+ ++ National "life-skills" program for immigrant Latinas launches with a waiting list | Latina Lista

National “life-skills” program for immigrant Latinas launches with a waiting list

National “life-skills” program for immigrant Latinas launches with a waiting list

LatinaLista -- On a busy Dallas street corner, in the heart of a neighborhood where Spanish is heard as often as English, a converted 7-11 serves as the home of the latest test site for a new national pilot program that teaches "life skills" to Latina immigrant women -- for free.


Christened Entre Comadres, the program is a collaboration between the League of United Latin American Citizens (LULAC) and the Procter & Gamble (P&G) brands Tide and Downy.

Dallas is one of three locations for a new national pilot program created through a partnership between P&G and LULAC aimed at specifically serving immigrant women.

Women accepted into the program are taught English and basic computer literacy. Though the Dallas location, which is the third and final pilot site to launch after Houston and Los Angeles, has only been conducting classes for two weeks, there is already a waiting list.

Edward Sanchez, computer lab coordinator and one of the main instructors of the Entre Comadres program, said, "English is our class that has the highest demand. There are 320 people on the waiting list and we still get about 30 calls a day from people about the program."

Holding four classes a day with a limit of ten students each, the program runs classes for eight weeks at a time. Most of the students are over the age of 35 and know very basic English, said Sanchez. However, while it's geared to immigrant women, men and other community members who apply won't be turned away.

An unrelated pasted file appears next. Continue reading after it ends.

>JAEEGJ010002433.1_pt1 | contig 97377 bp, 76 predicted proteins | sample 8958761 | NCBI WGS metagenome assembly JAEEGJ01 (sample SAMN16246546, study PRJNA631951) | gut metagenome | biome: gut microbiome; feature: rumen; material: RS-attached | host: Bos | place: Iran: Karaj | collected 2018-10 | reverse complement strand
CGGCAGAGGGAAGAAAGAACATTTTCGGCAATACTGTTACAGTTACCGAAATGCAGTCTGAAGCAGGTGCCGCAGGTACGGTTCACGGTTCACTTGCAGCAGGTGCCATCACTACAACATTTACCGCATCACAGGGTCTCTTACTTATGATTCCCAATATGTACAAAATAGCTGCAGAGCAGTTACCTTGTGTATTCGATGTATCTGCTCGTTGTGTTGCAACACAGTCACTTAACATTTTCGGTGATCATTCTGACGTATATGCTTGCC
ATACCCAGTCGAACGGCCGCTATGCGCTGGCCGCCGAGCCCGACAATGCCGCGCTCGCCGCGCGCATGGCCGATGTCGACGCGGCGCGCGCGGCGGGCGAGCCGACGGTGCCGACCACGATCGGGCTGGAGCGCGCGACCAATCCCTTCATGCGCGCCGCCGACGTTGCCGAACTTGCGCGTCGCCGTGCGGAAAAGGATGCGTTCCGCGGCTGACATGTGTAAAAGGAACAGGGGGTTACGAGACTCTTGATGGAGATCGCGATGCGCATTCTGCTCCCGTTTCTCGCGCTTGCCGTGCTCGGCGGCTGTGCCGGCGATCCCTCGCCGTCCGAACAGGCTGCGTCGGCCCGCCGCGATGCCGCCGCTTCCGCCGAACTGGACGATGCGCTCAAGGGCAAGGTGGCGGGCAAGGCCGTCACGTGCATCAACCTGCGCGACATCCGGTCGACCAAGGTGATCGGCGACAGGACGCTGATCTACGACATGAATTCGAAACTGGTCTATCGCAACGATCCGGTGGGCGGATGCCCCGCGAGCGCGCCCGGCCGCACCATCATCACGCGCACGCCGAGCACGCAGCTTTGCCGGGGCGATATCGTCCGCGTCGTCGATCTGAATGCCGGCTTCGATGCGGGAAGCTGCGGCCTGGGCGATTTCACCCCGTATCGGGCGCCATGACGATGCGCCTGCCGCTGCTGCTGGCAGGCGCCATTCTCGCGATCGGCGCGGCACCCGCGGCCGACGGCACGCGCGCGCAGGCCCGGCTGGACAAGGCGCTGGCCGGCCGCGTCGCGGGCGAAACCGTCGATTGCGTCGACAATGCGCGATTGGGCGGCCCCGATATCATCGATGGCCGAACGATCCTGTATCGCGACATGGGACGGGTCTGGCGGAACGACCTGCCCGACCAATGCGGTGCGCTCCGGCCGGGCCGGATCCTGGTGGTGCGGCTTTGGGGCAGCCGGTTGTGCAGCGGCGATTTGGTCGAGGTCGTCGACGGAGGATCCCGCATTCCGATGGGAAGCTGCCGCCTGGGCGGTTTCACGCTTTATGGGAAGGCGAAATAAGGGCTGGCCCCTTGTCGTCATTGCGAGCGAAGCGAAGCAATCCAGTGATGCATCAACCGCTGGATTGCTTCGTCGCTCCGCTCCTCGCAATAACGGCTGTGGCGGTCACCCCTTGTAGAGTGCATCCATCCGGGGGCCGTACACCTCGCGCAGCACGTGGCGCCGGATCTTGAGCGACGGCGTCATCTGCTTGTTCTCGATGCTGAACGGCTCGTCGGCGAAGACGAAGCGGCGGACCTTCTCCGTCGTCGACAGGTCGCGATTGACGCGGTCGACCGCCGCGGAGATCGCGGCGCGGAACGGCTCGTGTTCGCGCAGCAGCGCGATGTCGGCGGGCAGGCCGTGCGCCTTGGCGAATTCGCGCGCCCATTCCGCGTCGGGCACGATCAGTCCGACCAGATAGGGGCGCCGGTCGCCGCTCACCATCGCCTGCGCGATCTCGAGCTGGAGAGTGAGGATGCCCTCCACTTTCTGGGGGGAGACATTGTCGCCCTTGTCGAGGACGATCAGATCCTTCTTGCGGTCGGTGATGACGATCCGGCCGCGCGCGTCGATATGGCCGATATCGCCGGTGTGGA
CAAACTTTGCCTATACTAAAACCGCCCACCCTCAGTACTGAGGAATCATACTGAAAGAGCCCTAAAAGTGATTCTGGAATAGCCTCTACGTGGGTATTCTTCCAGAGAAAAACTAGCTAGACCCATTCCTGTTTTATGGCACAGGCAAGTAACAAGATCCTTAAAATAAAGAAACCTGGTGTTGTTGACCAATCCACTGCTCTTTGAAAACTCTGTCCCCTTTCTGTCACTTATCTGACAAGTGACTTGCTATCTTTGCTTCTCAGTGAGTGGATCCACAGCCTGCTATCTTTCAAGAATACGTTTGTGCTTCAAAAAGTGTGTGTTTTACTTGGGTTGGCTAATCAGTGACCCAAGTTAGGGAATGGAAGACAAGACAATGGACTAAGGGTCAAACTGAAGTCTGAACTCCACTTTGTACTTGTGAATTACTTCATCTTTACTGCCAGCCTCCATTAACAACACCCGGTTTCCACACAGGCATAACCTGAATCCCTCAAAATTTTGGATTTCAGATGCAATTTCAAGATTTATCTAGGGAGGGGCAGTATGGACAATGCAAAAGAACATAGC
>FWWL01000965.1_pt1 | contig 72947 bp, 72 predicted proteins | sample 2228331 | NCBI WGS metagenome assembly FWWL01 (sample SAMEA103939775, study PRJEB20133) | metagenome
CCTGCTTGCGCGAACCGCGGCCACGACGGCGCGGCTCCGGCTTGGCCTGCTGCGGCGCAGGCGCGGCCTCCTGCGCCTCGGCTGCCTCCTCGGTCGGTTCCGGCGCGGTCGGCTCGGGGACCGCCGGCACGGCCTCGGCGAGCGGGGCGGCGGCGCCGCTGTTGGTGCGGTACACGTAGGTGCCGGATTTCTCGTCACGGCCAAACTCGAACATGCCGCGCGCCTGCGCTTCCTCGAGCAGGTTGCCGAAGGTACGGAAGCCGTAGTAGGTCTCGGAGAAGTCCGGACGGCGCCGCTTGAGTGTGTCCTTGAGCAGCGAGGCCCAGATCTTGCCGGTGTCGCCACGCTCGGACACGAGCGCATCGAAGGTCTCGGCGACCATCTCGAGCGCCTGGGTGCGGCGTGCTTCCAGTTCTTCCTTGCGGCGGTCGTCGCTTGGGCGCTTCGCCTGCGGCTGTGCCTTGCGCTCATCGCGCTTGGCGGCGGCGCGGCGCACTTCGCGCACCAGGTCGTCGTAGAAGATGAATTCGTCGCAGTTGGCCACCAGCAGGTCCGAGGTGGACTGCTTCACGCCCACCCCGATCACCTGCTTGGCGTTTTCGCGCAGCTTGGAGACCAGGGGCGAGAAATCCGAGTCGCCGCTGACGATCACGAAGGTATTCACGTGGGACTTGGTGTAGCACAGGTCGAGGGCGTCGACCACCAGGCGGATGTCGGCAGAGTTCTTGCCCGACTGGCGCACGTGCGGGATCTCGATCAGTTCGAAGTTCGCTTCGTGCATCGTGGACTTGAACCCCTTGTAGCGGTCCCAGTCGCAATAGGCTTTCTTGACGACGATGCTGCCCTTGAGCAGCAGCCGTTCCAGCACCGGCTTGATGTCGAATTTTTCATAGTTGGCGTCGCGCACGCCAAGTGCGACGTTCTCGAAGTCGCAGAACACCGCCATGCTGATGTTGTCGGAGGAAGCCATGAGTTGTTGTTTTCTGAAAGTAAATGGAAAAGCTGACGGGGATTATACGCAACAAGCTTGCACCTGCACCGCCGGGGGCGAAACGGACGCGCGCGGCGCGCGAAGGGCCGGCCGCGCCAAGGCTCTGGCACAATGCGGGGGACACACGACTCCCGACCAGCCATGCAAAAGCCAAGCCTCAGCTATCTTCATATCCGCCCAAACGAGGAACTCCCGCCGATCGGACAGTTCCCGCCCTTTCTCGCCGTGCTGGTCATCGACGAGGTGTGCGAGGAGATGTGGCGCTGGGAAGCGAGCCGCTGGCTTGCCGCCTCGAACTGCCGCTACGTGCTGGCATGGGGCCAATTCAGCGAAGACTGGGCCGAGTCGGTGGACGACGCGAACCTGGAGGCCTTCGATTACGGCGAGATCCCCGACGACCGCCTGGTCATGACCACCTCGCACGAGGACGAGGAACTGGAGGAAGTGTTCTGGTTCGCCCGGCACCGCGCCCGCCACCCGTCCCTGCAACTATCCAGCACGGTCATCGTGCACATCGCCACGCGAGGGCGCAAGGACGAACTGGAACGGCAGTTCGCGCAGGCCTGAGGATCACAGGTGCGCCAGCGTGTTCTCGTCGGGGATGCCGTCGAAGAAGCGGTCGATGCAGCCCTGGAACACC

Dallas' Entre Comadres students practice learning the computer keyboard in their computer literacy class.


Sanchez sees the program as being revolutionary in teaching basic life skills to a population who exhibit "an eagerness to learn and fully engage with the lessons."

Renato de los Santos, director of LULAC's National Educational Service Center (LNESC), where Entre Comadres is housed, sees the program as a great benefit to the people it serves.

"We are able to offer these classes for free and the demand is so great," said de los Santos. "Citizenship classes are very expensive and in the Dallas area we have over 700,000 permanent residents who need to take this class and haven't done so partly because of cost."

Though citizenship classes are provided by LULAC, de los Santos admits he would like to see Entre Comadres expand further in the Dallas region. He said that P&G is in talks to see what the next steps would be.

For their part, P&G officials say they have a very simple reason for creating the Entre Comadres program.

"We recognize that moving to a new place is stressful and requires one to learn new skills in order to have the best possible opportunity to succeed," said Alita Vegas, P&G multicultural marketing director. "Latinas play a tremendous role as the gatekeepers and center of their families and we know that helping them is critical for the benefit of the community."


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